1.        Penzar B. et al. (1986): Geophysical Institute in Zagreb and the Grič meteorological observatory from 1861 to 1986. Geofizika, 3 (Supplement), 3-134 (in Croatian with Summary in English).  




1. This special issue of “Geofizika” marks the 125th anniversary of the Zagreb - Grič meteorological observatory, which was officially named the Geophysical Institute in 1921, after its activities had become widely spread. For about 80 years the Geophysical Institute has been the only institution maintaining its interest in geophysics in Croatia; it has also existed as an autonomous educational facility within the Faculty of Science for the last 40 years, producing generations of trained geophysicians and so covering the needs of the Socialist Republic of Croatia and partly meeting the occupational demands of the whole country.

2. To trace the origins of the Geophysical Institute one should go back to the meteorological station founded in Zagreb on 1st December 1861 as a part of a secondary-school physical laboratory. In the directorship of Ivan Stožir, the physics teacher, the meteorological station developed from 1861 to 1891 into a meteorological observatory with its own publications and with the first seismograph. Within the next 30 years (1892-1921), under Dr Andrija Mohorovičić, a number of significant changes occurred: the observatory turned into an independent institution responsible for the network of meteorological stations in North Croatia; besides the meteorological observatory, a seismological observatory was founded; public time service was updated; geomagnetic measurements of North Croatia were accomplished. The third long-time Head of the Institute was Dr Stjepan Škreb, in whose time the highest standards in meteorological measurements and their processing were set. The Institute attracted a considerable number of research workers whose activities also included physical oceanography. With the Hydrometeorological Service established in 1947, the only meteorological measurements still done by the Geophysical Institute were those on the Grič observatory. In 1951 the Geophysical Institute was amalgamated to the Faculty of Science. After that, the Institute was respectively run by the professors Josip Goldberg, Branko Maksić, Berislav Makjanić and Dragutin Skoko. They all contributed to the booming of geophysics as an academic subject: more prominence was given to seismology, and the Institute outgrew its old building and moved into its new head- quarters on Horvatovac in 1982, with the exception of the meteorological observatory which still remains on Grič.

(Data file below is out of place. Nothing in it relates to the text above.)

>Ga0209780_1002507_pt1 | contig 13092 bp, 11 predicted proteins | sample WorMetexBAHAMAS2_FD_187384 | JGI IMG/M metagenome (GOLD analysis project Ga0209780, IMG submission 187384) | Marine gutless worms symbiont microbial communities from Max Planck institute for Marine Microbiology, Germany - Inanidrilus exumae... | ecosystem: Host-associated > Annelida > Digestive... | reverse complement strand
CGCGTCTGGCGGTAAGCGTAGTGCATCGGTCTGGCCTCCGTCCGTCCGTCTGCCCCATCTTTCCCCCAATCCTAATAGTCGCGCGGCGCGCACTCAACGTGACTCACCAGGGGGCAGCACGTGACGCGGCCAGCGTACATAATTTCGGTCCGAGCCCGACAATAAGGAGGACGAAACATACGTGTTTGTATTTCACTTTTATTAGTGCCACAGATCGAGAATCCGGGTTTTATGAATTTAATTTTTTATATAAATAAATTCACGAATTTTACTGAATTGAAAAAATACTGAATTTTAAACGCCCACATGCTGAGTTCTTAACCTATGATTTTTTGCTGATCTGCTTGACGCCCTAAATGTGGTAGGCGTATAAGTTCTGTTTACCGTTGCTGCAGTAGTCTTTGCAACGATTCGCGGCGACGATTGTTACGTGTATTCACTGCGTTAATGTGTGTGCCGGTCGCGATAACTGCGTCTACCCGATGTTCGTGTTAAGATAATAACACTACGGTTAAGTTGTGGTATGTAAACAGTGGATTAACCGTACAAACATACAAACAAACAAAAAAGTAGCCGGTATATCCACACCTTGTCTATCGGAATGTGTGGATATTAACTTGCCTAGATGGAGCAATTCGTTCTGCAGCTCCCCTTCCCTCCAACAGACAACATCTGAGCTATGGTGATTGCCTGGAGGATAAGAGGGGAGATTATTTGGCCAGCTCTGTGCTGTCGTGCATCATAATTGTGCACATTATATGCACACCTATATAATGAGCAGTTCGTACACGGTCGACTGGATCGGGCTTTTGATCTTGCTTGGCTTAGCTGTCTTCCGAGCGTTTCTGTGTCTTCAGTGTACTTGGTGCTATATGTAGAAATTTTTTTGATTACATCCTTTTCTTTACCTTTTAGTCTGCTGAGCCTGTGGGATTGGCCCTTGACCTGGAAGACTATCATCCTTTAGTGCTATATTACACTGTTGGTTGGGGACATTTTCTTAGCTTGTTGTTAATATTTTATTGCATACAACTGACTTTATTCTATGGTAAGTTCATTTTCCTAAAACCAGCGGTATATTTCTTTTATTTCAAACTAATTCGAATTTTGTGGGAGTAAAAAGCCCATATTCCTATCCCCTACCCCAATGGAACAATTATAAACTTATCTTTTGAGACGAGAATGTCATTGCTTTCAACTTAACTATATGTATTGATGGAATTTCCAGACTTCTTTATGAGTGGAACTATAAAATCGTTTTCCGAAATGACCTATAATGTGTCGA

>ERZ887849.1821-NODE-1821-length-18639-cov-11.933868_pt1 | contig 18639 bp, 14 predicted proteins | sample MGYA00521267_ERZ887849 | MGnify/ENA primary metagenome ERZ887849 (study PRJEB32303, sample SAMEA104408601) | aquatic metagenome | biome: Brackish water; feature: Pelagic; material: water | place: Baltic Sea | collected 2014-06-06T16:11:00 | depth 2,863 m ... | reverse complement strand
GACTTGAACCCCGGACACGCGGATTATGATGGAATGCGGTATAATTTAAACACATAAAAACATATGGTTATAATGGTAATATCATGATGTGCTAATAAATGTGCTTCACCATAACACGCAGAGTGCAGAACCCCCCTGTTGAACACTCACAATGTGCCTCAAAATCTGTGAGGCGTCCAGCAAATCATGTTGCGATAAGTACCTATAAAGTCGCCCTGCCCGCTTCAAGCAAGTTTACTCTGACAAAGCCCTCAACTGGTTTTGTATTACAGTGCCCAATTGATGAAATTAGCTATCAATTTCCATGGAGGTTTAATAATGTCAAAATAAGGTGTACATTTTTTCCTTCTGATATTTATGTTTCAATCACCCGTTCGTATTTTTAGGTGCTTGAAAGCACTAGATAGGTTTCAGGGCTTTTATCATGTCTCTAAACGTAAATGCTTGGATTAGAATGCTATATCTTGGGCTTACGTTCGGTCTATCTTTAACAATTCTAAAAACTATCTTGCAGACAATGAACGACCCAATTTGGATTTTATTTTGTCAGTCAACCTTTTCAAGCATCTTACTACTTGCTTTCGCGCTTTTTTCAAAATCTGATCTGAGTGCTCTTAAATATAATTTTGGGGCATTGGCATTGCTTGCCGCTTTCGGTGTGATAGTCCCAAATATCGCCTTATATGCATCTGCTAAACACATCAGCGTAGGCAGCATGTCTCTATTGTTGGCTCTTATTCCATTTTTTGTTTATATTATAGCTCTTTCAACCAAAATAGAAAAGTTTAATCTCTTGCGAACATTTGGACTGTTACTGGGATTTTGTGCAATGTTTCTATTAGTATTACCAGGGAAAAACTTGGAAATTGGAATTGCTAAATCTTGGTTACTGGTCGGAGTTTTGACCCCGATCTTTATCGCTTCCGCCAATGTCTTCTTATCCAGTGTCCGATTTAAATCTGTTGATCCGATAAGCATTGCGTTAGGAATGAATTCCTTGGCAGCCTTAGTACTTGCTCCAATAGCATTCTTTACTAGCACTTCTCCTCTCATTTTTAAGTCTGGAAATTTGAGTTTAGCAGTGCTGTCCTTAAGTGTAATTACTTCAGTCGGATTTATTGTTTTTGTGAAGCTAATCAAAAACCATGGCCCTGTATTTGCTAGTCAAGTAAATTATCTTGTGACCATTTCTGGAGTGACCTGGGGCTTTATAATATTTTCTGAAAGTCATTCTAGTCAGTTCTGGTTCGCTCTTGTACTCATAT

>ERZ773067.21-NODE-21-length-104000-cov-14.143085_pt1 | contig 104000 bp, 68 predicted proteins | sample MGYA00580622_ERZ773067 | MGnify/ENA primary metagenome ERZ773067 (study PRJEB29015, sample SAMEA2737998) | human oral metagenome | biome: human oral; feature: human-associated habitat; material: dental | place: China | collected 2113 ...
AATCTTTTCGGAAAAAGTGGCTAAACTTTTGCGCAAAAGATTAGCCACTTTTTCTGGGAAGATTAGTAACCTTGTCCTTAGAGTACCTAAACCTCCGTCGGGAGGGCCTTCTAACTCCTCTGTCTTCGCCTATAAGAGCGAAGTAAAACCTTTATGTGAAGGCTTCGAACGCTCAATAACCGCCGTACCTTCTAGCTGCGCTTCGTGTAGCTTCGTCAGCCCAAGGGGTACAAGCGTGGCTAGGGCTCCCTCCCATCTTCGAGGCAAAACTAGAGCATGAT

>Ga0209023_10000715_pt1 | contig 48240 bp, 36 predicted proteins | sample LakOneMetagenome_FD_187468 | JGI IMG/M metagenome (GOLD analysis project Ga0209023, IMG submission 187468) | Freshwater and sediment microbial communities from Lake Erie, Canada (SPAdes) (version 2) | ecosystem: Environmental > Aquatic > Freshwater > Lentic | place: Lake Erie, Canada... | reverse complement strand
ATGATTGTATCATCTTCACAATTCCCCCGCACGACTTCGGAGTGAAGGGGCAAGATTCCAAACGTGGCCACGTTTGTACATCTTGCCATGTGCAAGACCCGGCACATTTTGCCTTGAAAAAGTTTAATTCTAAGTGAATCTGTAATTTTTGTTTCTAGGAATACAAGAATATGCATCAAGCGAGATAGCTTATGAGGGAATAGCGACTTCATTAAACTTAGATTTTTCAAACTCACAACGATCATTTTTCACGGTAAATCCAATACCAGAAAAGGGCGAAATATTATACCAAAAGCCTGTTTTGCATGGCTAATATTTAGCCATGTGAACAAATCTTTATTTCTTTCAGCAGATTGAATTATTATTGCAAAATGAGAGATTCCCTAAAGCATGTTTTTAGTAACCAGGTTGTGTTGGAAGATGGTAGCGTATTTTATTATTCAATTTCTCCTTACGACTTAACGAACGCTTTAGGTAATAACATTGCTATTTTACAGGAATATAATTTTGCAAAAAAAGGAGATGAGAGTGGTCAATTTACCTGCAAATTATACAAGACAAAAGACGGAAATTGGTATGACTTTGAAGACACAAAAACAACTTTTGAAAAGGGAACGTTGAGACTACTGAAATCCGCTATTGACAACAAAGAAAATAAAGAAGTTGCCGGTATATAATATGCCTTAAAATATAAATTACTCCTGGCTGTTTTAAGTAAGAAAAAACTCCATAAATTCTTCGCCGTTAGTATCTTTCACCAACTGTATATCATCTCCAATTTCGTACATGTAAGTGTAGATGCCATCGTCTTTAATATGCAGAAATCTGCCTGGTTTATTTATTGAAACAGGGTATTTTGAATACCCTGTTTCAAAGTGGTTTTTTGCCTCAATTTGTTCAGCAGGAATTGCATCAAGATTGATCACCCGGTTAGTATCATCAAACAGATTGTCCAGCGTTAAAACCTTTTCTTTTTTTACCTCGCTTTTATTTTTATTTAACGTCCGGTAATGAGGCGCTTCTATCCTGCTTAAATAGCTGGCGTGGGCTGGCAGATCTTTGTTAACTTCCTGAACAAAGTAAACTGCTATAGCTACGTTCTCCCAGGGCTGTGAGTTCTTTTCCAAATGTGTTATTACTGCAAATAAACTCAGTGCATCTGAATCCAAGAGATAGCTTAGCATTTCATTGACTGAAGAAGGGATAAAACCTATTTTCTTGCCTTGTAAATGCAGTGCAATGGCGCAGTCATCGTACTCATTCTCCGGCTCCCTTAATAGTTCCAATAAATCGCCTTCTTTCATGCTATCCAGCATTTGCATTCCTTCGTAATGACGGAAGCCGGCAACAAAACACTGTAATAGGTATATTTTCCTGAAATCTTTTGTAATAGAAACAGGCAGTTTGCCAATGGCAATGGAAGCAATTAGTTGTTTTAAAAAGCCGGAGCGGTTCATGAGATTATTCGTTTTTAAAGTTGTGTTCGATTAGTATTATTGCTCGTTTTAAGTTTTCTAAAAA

3. The Faculty of Science was founded in June 1946 with geophysics established as an autonomous academic subject named Geophysics with Meteorology and lectured at the Department of Mathematics and Physics. The present organization of the undergraduate studies stimulates the development of various geophysical disciplines. The first two years of the curriculum consist of courses in mathematics and physics; the third year is devoted to the acquisition of basic knowledge in physics of the atmosphere, the sea and the Earth’s interior. In the final, fourth year students may pursue their training either towards meteorology or seismology and physics of the Earth’s interior. By the end of 1985, the number of graduates in physics majoring in Geophysics with Meteorology amounted to 182. Well qualified to pursue their academic career, these graduates either start a post- graduate study and conduct scientific research or find the daily routine of their jobs as meteorologists, seismologists or physical oceanographers easy to follow. The Geophysical Institute also takes over the organization of the postgraduate course in physics - geophysics at the Faculty of Science. For their future academic vocation, prospective students are free to choose among physics of the atmosphere (started in the academic year 1960-61), physics of the sea (from 1969-70) or physics of the Earth’s interior (from l972-73) Fifteen candidates earned the doctoral degree in physics under the supervision of the Geophysical Institute staff.

4. The scientific work in meteorology primarily comprised the climatic characteristics of the Zagreb area; it was also extended to Croatia, covering the entire region from the Adriatic coast to the Pannonian valley. These works mirrored the general trends in the world climatology, embracing formal researches in periodicity of meteorological time series, climatic factors as defined by Hann, and dynamic climatology which approaches the phenomenon of climate through geographic factors and the general atmospheric circulation. Among many of the Institute’s staff devoted to research into climate, Goldberg deserves to be specially mentioned. Solar radiation energy in Yugoslavia, outside and within the atmosphere, as well as at the ground, comprises the second academic field of interest. Applied research into heliotechnics, agriculture, medical meteorology and ecology was carried out. General subjects were covered primarily by Škreb’s works published in “Meteorologische Zeitschrift” between the two world wars. These works clarified some notions related to meteorological observations and to the application of some statistical methods to climatology. Besides, Makjanić’s models of air flow over mountains are worth mentioning.